Asther, a fellow Swede, had just appeared opposite Garbo in the very successful Wild Orchids (1929). The two shared an intense friendship that, according to Garbo biographer Barry Paris, inspired Asther to lyricism: "When she laughs, it's a silent, breathless kind of laugh, that shakes her whole person but makes very little noise." Brown, a former football player from Alabama, is described by Paris as "the oddest of Garbo's many co-stars." Despite his lack of sophistication and thick Southern accent, Brown ranked fourth among Garbo's most frequent leading men, just below John Gilbert, Lewis Stone and Melvyn Douglas. The Single Standard was his third role opposite Garbo after The Divine Woman and A Woman of Affairs. Later Brown became the popular star of some 200 cowboy movies. Future stars Joel McCrea and Robert Montgomery appear in uncredited bits in The Single Standard.

Dorothy Sebastian, then romantically involved with frequent Garbo director Clarence Brown, had formed a rare friendship with the standoffish star when they acted in A Woman of Affairs six years earlier. Garbo then requested that Sebastian be cast in The Single Standard. Paris relates a story about Garbo visiting Sebastian at a rented house before it was fully furnished. Sebastian said that she and Garbo "ate our luncheon -- baked beans and Boston brown bread -- sitting on the floor. Greta seemed to enjoy the grand confusion.... She enjoys herself most when she can romp about and not have to give a thought to how she looks."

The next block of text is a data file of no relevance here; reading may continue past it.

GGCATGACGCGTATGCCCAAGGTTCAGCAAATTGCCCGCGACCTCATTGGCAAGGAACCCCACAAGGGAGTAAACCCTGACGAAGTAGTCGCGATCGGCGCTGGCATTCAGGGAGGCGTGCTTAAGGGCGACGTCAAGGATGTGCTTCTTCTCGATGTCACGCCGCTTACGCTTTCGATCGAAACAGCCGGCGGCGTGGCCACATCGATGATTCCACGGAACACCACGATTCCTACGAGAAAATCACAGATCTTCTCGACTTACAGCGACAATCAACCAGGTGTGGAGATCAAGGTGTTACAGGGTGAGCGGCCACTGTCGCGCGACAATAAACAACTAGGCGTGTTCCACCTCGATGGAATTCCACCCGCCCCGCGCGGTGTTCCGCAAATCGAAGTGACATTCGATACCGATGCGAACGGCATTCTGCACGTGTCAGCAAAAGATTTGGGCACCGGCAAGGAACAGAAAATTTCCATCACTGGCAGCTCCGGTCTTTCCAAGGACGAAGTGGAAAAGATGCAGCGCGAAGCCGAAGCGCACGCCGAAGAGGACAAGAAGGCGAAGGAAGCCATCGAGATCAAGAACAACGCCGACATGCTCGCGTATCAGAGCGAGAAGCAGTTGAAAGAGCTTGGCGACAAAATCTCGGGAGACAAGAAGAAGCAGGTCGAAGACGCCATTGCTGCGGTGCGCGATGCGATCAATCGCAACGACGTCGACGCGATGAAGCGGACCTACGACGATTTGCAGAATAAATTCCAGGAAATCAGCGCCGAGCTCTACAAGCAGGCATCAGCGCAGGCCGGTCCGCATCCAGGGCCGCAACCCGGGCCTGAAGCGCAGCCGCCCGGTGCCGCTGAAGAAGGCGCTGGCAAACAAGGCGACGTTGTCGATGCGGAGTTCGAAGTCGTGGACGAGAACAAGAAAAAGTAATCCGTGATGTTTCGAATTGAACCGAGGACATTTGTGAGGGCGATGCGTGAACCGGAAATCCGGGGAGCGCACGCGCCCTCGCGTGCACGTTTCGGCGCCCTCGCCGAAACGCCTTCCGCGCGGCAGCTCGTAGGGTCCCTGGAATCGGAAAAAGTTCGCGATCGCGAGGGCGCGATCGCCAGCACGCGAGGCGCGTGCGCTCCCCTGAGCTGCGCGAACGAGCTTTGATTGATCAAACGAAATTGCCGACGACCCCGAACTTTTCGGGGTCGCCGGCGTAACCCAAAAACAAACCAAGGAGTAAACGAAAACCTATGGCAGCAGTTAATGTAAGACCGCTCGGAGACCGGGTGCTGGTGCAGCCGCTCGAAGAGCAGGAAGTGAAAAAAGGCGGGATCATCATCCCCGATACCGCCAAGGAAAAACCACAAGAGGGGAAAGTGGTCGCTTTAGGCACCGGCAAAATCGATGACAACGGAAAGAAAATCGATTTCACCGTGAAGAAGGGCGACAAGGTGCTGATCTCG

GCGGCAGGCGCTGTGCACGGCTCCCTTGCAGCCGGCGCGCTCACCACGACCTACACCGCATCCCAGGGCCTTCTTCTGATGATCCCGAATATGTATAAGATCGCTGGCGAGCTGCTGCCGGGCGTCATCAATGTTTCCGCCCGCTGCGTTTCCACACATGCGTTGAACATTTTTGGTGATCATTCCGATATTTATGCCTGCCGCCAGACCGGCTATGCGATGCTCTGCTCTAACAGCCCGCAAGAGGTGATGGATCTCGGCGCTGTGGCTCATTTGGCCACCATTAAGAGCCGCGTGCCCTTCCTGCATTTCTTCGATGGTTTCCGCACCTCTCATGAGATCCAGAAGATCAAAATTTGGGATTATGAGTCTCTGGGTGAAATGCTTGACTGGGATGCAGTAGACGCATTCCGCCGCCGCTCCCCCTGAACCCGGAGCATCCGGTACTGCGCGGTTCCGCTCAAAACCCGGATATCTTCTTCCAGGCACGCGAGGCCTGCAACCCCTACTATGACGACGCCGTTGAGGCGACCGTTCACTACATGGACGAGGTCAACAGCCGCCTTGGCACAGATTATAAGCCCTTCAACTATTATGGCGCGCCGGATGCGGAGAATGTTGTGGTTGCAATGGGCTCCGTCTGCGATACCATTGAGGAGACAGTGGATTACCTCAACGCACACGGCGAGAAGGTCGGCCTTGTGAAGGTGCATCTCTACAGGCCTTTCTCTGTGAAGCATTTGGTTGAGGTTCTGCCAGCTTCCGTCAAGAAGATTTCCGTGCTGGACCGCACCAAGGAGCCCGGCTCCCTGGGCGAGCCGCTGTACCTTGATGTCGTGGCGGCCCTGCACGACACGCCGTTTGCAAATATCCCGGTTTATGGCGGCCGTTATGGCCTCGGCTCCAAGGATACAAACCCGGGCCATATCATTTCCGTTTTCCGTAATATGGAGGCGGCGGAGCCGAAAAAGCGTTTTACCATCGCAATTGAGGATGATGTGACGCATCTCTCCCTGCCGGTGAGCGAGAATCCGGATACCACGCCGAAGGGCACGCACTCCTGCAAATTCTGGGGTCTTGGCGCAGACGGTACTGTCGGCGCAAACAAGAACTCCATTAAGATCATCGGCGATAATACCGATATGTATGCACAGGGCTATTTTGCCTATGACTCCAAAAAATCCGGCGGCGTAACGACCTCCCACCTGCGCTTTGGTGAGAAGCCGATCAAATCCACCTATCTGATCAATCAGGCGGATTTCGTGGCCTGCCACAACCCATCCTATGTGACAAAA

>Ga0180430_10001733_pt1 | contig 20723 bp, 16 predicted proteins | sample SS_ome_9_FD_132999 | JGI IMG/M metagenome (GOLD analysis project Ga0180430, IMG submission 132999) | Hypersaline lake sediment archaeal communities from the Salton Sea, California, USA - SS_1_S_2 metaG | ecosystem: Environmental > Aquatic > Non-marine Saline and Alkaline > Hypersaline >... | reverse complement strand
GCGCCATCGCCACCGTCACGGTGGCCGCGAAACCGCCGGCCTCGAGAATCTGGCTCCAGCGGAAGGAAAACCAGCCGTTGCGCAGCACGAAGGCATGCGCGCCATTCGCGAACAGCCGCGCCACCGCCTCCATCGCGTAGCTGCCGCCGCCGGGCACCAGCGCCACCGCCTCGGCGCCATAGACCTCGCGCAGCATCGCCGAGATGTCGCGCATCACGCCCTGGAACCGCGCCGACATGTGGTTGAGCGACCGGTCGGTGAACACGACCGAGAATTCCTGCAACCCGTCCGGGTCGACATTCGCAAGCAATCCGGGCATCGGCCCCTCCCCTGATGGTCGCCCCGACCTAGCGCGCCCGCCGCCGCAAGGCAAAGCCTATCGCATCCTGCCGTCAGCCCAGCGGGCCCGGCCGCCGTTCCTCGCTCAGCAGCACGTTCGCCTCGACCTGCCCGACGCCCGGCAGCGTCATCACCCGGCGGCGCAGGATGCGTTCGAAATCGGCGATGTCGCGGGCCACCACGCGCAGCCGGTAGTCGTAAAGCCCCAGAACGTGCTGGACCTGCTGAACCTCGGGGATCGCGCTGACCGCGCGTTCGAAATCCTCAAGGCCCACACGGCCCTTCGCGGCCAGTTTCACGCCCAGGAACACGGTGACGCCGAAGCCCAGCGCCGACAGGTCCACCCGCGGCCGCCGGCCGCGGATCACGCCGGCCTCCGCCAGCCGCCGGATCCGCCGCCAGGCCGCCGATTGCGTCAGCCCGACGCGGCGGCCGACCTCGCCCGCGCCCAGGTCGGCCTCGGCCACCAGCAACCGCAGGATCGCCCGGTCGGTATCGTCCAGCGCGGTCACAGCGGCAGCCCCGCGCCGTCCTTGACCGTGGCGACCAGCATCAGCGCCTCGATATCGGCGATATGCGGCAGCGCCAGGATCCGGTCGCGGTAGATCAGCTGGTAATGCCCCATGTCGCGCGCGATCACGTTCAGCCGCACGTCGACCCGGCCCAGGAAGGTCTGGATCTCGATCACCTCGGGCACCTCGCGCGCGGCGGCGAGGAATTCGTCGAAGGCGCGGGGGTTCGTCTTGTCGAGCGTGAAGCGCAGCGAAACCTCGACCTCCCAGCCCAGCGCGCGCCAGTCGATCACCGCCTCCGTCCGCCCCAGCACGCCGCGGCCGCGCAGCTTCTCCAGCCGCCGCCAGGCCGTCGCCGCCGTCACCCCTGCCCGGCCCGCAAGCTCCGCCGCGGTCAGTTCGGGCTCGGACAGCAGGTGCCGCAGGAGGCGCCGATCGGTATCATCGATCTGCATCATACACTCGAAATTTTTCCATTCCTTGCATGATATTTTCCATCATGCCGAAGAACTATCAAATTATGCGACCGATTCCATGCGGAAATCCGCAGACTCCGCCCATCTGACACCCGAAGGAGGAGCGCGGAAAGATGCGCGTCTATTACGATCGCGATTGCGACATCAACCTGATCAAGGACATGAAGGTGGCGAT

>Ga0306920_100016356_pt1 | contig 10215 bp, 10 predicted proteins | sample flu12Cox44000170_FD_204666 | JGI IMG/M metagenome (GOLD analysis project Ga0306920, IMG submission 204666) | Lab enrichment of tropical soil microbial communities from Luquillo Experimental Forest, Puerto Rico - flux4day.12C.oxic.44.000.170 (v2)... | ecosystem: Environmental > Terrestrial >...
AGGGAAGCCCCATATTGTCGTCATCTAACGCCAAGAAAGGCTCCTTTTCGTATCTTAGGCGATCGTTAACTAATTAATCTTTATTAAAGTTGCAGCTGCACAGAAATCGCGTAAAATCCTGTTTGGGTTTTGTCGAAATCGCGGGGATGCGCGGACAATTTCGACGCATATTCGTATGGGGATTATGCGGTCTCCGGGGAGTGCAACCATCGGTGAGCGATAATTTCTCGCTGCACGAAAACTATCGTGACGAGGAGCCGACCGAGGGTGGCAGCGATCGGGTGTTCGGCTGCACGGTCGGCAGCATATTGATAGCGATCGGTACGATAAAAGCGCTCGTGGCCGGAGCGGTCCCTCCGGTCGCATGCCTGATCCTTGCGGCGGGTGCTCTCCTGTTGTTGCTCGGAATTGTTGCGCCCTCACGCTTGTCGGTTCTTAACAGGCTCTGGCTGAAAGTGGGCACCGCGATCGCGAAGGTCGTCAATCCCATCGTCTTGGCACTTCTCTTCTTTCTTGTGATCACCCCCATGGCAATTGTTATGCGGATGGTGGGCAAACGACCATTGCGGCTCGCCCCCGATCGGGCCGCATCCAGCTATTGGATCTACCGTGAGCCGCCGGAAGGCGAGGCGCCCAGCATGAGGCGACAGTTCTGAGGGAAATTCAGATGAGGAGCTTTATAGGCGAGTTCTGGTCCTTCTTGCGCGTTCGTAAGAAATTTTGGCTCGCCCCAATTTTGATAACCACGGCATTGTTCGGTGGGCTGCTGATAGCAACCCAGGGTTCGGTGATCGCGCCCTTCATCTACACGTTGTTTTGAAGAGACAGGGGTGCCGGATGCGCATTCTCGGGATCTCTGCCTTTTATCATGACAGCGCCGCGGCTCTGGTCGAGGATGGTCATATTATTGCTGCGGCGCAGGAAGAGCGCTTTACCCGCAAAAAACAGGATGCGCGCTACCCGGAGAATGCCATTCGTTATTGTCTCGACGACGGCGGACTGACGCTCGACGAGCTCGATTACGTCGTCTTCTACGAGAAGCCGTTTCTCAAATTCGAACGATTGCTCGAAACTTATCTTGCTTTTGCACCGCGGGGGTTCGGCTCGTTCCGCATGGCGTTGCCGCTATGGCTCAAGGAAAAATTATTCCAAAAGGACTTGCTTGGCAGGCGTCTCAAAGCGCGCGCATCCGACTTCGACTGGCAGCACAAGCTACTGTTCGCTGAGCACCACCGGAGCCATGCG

Director: John S. Robertson
Screenplay: Josephine Lovett, Marian Ainslee (titles), from the novel by Adela Rogers St. John
Cinematography: Oliver T. Marsh
Art Direction: Cedric Gibbons
Original Music: William Axt
Editing: Blanche Sewell
Costume Design: Adrian
Principal Cast: Greta Garbo (Arden Stuart), Nils Asther (Packy Cannon), Johnny Mack Brown (Tommy Hewlett), Dorothy Sebastian (Mercedes), Lane Chandler (Ding Stuart).
BW-71m.

By Roger Fristoe
The Single Standard

The Single Standard